Google Street View image of the Apple Growers's Ice & Cold Storage grounds after the fire (burn damage at left), 2011.

Today, the majority of these spurs still exist within this area, although only a few of them are still used regularly. Names and ownership have changed as well. For instance, Errington Road is now known as the Ohlone Parkway and is a major thoroughfare across Watsonville Slough. The Coast Counties Cannery is now the Second Harvest Food Bank and the spur to it has long since been removed with no trace of it remaining. Similarly, the spur that went to Travers Cold Storage is gone and the building itself is occupied by Jackel Enterprises, Inc. Along the oldest track, only the main track remains with the track itself truncated and its parallel spur for Apple Growers mostly buried. Regarding the businesses themselves, the Apple Growers building burned down spectacularly in 2011 causing $3 million worth of damage to finished Martinelli's products. The site was bulldozed soon afterwards and is currently a vacant lot. Meanwhile, the truncated track no longer enters the Granite Construction grounds. However, all is not ended in this area. Northstar Biofuels LLC, a newer business occupying the area between the spur and the mainline track, has recently been using the spur (and others) for locally-sourced biofuels.

The full freight area between Ohlone Parkway and Industrial Road, c. 2015. [Google Maps – Satellite View]

Original cider plant on 3rd Street, c 1885. (Monterey Bay Area News)

Across West Beach Street (formerly Beach Road), the spurs to both Green Giant and to the undeveloped field have both been removed, leaving only the main spur track behind. The removal of the Green Giant spur, specifically, occurred after 2003 as it is still listed as being in place in that year. The former Green Giant property was purchased by S. Martinelli's & Company as their West Beach Plant in 1993. Stephen G. Martinelli began bottling Champagne cider in Watsonville in 1868 and after Prohibition, his company eventually switched to producing exclusively non-alcoholic bubbling apple juice (the alcoholic blend was finally discontinued in 1979). Their primary bottling plant and corporate headquarters remains on East Beach Street near Carr Street. In the early 1990s, the company planned to erect a new facility on Kearney Street, but the closure of the Green Giant plant allowed them to move to an established packing house. The West Beach Plant remains today their largest packing and bottling house, but they never used the tracks to export their goods (although Apple Growers', one of their largest distributors, probably did). This main spur track still curves and, when it straightens out, it forks and caters to Dean Foods and now AmeriCold Logistics (formerly Cascade Refrigeration). It is along this spur that the Santa Cruz & Monterey Bay Railroad stores its rolling stock when they are not in use, suggesting that the adjacent businesses do not use them.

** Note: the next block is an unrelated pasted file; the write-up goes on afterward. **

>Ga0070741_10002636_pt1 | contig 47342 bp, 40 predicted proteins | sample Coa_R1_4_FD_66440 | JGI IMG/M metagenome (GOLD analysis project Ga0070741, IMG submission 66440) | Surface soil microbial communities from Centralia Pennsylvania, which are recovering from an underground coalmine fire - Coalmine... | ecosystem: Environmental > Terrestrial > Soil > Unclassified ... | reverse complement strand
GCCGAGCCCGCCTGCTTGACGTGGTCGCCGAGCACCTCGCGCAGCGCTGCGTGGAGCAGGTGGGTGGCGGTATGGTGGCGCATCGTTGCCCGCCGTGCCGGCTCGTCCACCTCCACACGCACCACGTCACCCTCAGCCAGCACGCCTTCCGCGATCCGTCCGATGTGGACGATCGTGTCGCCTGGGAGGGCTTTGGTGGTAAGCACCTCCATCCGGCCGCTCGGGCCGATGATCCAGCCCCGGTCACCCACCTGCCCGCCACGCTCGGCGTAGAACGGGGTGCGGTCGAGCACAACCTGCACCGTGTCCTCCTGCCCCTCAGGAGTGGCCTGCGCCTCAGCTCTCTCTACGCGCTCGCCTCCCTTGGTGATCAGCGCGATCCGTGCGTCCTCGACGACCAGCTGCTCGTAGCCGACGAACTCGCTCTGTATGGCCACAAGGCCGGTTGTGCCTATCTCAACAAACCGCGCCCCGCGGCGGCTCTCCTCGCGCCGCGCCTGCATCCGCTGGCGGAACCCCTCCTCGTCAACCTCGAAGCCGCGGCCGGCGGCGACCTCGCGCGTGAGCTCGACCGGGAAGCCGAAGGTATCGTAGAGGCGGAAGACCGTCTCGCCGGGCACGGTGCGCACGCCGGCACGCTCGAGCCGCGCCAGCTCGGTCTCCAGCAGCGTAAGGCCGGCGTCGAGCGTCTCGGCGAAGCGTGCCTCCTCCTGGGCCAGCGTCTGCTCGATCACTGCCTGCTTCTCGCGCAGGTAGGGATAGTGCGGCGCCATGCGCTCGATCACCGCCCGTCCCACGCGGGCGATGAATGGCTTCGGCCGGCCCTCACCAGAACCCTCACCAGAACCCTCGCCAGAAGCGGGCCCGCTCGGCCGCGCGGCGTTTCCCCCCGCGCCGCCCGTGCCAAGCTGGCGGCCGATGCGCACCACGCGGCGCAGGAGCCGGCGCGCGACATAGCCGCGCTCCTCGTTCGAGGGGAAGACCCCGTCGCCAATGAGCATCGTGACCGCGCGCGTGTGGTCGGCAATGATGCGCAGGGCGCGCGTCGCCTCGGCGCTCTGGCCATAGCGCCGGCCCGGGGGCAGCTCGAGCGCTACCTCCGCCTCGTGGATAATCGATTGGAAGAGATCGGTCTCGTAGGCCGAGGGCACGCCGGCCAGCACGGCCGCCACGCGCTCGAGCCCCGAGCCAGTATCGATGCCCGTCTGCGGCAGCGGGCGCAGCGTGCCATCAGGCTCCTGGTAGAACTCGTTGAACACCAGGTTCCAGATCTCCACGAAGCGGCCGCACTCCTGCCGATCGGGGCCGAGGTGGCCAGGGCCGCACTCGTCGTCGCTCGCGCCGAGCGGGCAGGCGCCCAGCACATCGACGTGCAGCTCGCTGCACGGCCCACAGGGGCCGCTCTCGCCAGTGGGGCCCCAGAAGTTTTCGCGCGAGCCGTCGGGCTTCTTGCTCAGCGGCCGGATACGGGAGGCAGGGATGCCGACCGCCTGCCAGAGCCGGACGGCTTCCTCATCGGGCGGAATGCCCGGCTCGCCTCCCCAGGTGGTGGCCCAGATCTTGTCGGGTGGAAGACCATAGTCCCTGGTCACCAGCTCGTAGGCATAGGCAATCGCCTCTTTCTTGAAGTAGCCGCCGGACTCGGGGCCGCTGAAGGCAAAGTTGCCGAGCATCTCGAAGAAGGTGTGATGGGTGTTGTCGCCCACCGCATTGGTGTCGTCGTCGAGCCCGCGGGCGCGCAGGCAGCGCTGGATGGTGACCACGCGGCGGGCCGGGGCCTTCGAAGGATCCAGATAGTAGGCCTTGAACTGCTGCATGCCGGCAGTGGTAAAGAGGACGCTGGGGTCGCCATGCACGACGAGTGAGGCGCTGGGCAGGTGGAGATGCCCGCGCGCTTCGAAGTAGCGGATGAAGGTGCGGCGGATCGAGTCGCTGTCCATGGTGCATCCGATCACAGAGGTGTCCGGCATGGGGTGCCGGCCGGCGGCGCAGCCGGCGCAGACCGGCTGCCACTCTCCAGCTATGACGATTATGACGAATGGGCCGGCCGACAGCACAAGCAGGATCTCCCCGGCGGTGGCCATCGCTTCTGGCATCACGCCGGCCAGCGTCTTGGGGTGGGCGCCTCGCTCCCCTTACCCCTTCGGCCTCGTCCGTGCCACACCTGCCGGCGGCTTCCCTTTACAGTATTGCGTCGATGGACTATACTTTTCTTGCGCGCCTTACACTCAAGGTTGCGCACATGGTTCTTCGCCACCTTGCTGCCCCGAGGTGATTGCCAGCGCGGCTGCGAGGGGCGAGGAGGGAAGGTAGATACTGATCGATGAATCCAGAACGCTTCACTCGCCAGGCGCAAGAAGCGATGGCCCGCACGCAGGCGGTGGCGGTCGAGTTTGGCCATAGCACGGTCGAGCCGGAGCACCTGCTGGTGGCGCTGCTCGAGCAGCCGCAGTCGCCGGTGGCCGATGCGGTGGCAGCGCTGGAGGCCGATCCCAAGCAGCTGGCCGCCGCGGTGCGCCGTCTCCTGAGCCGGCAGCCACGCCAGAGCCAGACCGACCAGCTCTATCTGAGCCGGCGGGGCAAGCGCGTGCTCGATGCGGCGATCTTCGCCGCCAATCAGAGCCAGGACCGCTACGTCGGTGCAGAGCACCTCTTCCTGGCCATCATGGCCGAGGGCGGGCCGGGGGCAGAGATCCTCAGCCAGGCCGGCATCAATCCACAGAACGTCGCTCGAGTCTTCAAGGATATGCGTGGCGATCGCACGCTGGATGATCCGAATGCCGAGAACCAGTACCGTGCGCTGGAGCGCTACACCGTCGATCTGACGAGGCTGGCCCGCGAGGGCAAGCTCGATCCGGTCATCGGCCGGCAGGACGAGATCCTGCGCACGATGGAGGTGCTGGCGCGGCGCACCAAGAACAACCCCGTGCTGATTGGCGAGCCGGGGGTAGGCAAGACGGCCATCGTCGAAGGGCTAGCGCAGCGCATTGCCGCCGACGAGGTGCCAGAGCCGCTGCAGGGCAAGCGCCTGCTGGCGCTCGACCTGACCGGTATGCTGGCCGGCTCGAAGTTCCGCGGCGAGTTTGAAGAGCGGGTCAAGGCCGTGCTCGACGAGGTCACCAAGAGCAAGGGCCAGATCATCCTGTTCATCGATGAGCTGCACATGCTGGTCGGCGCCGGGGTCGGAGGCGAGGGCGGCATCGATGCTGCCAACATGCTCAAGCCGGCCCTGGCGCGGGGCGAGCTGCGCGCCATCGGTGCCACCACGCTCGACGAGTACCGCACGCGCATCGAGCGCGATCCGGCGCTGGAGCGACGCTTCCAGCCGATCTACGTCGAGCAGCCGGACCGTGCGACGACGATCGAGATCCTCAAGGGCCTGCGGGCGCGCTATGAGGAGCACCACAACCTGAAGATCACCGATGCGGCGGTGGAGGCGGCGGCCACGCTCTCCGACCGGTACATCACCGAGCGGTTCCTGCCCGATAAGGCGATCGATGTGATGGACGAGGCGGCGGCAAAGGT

Official Railroad Information:
Like most patrons along private spurs, the Southern Pacific Railroad never considered these "stops" in the formal sense, so they never appeared in their station books or on their timetables. SPINS maps released over the years have mapped the ownership of spurs that those remain the only official railroad documentation for this area.

Geo-Coordinates & Access Rights:
36.9037˚N, 121.7679˚W

Portions of this freight area can be viewed along Ohlone Parkway (where the spur breaks off from the Santa Cruz Branch), West Beach Street, and Industrial Road, but permission is required of the companies to visit any of the spurs that remain on private property. Most of the track in this area remains viably in use, so caution is warned when observing the tracks, and make sure to ask permission before following a spur into a private facility.

Citations & Credits:


  1. You can see the Martinelli's spur in the photo link below.

  2. Derek, Green Giant was certainly in Watsonville before 1969. The plant used to be at the corner of W. Beach and Walker.

    1. Thank you! That explains a mismatch in the sources, with one noting the "new" facility (built in 1969) and another the same year referencing the "old" facility. I just wish the Register-Pajaronian were published on

  3. Our friends at the SCMAH might be able to look in the directories to see when the Green Giant plant opened in Watsonville. There were so many frozen food plants in Santa Cruz County. My father-in-law had the contract at most of them to haul away the culls in the 1950s and 60s. Other people subcontracted with him to use the culls for cattle feed. It was a long ways from Birdseye in Santa Cruz to Aromas to dump out vegetable waste. Cooked spinach was the worst thing to haul; it was heavey and all came out in a blob. They turned over a truck or two trying to dump it out.